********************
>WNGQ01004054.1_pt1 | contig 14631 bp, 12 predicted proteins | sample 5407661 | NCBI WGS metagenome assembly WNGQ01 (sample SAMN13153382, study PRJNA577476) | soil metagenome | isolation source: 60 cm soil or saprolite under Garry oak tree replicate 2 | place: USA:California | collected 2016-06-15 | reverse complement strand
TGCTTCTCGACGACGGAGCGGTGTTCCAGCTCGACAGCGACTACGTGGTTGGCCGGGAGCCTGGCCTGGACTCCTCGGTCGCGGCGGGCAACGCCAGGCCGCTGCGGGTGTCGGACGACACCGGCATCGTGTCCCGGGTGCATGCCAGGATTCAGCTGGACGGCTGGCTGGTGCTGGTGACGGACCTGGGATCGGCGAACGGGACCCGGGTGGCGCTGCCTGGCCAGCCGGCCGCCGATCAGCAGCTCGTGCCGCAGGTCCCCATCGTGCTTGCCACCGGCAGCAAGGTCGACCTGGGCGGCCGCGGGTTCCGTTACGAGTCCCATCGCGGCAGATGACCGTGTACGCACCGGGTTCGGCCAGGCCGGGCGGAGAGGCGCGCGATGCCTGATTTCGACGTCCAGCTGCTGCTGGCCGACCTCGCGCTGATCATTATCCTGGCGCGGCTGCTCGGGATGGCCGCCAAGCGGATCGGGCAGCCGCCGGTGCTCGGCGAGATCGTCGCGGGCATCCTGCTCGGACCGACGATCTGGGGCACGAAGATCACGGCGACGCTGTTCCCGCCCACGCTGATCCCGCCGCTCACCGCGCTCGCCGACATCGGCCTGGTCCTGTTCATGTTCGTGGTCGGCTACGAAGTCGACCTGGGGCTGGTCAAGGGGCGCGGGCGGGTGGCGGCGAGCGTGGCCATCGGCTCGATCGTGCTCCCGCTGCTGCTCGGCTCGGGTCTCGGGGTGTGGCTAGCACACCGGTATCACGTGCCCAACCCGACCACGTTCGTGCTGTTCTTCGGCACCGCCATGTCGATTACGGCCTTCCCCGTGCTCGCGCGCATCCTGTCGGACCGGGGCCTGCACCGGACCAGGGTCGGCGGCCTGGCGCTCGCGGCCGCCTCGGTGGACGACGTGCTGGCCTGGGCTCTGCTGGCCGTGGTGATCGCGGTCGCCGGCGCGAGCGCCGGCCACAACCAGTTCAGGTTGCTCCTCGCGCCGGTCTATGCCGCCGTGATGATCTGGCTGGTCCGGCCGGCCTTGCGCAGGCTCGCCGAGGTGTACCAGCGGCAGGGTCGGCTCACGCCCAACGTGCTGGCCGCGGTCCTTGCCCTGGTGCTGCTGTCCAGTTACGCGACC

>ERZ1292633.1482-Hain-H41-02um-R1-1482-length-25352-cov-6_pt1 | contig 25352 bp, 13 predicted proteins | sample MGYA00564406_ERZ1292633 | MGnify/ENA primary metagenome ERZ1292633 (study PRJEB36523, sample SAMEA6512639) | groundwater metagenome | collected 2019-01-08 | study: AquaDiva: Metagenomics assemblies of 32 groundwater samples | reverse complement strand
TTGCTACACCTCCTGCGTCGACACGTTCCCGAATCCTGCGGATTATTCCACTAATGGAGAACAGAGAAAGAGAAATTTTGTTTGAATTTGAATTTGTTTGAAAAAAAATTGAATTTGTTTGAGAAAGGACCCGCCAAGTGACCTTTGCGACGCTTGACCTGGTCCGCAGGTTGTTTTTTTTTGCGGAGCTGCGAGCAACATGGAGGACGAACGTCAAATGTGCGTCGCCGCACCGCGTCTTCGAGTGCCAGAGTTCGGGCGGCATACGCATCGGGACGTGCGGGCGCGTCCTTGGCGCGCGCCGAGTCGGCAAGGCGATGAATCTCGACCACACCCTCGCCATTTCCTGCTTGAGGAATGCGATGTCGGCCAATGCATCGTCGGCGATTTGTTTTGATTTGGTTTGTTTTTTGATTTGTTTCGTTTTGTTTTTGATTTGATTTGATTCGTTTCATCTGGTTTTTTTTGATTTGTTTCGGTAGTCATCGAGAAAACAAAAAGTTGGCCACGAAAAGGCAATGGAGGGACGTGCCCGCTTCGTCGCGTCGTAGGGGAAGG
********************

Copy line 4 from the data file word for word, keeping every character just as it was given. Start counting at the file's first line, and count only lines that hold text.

TTGCTACACCTCCTGCGTCGACACGTTCCCGAATCCTGCGGATTATTCCACTAATGGAGAACAGAGAAAGAGAAATTTTGTTTGAATTTGAATTTGTTTGAAAAAAAATTGAATTTGTTTGAGAAAGGACCCGCCAAGTGACCTTTGCGACGCTTGACCTGGTCCGCAGGTTGTTTTTTTTTGCGGAGCTGCGAGCAACATGGAGGACGAACGTCAAATGTGCGTCGCCGCACCGCGTCTTCGAGTGCCAGAGTTCGGGCGGCATACGCATCGGGACGTGCGGGCGCGTCCTTGGCGCGCGCCGAGTCGGCAAGGCGATGAATCTCGACCACACCCTCGCCATTTCCTGCTTGAGGAATGCGATGTCGGCCAATGCATCGTCGGCGATTTGTTTTGATTTGGTTTGTTTTTTGATTTGTTTCGTTTTGTTTTTGATTTGATTTGATTCGTTTCATCTGGTTTTTTTTGATTTGTTTCGGTAGTCATCGAGAAAACAAAAAGTTGGCCACGAAAAGGCAATGGAGGGACGTGCCCGCTTCGTCGCGTCGTAGGGGAAGG